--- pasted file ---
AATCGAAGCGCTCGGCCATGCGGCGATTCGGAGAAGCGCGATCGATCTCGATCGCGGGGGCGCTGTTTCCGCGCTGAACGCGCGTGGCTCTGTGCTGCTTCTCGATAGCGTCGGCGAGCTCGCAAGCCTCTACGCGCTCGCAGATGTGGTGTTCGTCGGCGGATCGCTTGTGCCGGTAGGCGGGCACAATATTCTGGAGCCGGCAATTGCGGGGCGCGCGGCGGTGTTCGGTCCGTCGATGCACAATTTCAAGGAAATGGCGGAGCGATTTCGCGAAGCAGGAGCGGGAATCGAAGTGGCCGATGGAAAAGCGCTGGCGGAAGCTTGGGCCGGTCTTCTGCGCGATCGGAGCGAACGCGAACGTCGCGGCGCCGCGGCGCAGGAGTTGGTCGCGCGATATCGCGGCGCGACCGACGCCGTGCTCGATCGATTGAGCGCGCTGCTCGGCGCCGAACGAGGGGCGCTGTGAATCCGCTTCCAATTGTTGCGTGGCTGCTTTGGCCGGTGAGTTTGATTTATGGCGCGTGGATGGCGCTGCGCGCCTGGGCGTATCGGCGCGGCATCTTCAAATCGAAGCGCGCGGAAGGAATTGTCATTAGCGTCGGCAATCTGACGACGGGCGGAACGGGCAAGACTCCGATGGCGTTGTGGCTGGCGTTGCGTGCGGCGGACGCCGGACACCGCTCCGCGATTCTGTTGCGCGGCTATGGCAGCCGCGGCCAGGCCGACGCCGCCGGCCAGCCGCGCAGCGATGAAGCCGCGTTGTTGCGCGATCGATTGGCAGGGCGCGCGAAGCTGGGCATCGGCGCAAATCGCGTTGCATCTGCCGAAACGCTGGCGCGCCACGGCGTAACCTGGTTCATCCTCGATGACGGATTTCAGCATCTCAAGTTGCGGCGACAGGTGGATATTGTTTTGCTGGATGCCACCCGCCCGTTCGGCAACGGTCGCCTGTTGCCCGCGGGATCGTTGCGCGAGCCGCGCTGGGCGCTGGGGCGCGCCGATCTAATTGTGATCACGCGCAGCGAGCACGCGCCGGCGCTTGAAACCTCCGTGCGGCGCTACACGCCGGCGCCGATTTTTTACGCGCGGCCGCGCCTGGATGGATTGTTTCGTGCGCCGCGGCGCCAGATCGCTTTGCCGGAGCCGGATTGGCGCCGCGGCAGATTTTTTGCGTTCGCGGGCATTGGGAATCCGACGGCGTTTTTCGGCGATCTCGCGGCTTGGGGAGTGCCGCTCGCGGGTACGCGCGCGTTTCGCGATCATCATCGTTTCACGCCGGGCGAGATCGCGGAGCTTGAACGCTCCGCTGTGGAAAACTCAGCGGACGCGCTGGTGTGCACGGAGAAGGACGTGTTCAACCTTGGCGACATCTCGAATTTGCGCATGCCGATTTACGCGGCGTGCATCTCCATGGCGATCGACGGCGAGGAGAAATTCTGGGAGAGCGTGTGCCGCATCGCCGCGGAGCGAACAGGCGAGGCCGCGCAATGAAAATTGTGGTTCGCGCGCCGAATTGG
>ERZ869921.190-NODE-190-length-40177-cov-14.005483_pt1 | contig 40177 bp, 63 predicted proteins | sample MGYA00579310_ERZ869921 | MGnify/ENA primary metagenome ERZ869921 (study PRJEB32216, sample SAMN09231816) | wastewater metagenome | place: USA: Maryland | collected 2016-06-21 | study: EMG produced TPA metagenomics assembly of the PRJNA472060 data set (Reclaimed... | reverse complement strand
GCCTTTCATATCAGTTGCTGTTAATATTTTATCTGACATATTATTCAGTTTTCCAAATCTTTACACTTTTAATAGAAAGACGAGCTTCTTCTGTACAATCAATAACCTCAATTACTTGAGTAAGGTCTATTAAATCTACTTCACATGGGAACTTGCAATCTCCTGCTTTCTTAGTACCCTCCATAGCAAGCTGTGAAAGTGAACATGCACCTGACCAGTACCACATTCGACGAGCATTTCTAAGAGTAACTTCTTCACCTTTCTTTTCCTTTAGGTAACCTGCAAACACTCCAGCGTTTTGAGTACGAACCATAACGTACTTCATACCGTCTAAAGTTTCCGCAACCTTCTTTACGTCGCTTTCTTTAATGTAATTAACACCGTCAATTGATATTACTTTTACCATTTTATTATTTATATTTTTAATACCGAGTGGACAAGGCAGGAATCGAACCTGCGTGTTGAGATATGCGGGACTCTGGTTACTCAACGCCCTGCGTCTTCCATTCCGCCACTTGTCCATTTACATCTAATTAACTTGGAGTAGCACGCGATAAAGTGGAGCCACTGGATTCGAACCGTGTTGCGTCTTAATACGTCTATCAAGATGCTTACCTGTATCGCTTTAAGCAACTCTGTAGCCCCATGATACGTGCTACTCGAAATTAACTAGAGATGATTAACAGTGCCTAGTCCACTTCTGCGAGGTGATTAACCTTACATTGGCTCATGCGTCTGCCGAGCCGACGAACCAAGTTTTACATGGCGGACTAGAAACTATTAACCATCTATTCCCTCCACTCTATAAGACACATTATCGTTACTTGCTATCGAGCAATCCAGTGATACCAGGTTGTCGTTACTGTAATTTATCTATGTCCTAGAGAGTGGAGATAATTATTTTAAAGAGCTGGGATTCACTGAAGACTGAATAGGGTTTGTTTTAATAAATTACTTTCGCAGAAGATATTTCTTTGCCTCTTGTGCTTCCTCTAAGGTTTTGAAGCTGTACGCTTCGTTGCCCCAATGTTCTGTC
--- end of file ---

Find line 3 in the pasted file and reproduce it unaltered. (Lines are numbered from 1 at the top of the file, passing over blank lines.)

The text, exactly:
GCCTTTCATATCAGTTGCTGTTAATATTTTATCTGACATATTATTCAGTTTTCCAAATCTTTACACTTTTAATAGAAAGACGAGCTTCTTCTGTACAATCAATAACCTCAATTACTTGAGTAAGGTCTATTAAATCTACTTCACATGGGAACTTGCAATCTCCTGCTTTCTTAGTACCCTCCATAGCAAGCTGTGAAAGTGAACATGCACCTGACCAGTACCACATTCGACGAGCATTTCTAAGAGTAACTTCTTCACCTTTCTTTTCCTTTAGGTAACCTGCAAACACTCCAGCGTTTTGAGTACGAACCATAACGTACTTCATACCGTCTAAAGTTTCCGCAACCTTCTTTACGTCGCTTTCTTTAATGTAATTAACACCGTCAATTGATATTACTTTTACCATTTTATTATTTATATTTTTAATACCGAGTGGACAAGGCAGGAATCGAACCTGCGTGTTGAGATATGCGGGACTCTGGTTACTCAACGCCCTGCGTCTTCCATTCCGCCACTTGTCCATTTACATCTAATTAACTTGGAGTAGCACGCGATAAAGTGGAGCCACTGGATTCGAACCGTGTTGCGTCTTAATACGTCTATCAAGATGCTTACCTGTATCGCTTTAAGCAACTCTGTAGCCCCATGATACGTGCTACTCGAAATTAACTAGAGATGATTAACAGTGCCTAGTCCACTTCTGCGAGGTGATTAACCTTACATTGGCTCATGCGTCTGCCGAGCCGACGAACCAAGTTTTACATGGCGGACTAGAAACTATTAACCATCTATTCCCTCCACTCTATAAGACACATTATCGTTACTTGCTATCGAGCAATCCAGTGATACCAGGTTGTCGTTACTGTAATTTATCTATGTCCTAGAGAGTGGAGATAATTATTTTAAAGAGCTGGGATTCACTGAAGACTGAATAGGGTTTGTTTTAATAAATTACTTTCGCAGAAGATATTTCTTTGCCTCTTGTGCTTCCTCTAAGGTTTTGAAGCTGTACGCTTCGTTGCCCCAATGTTCTGTC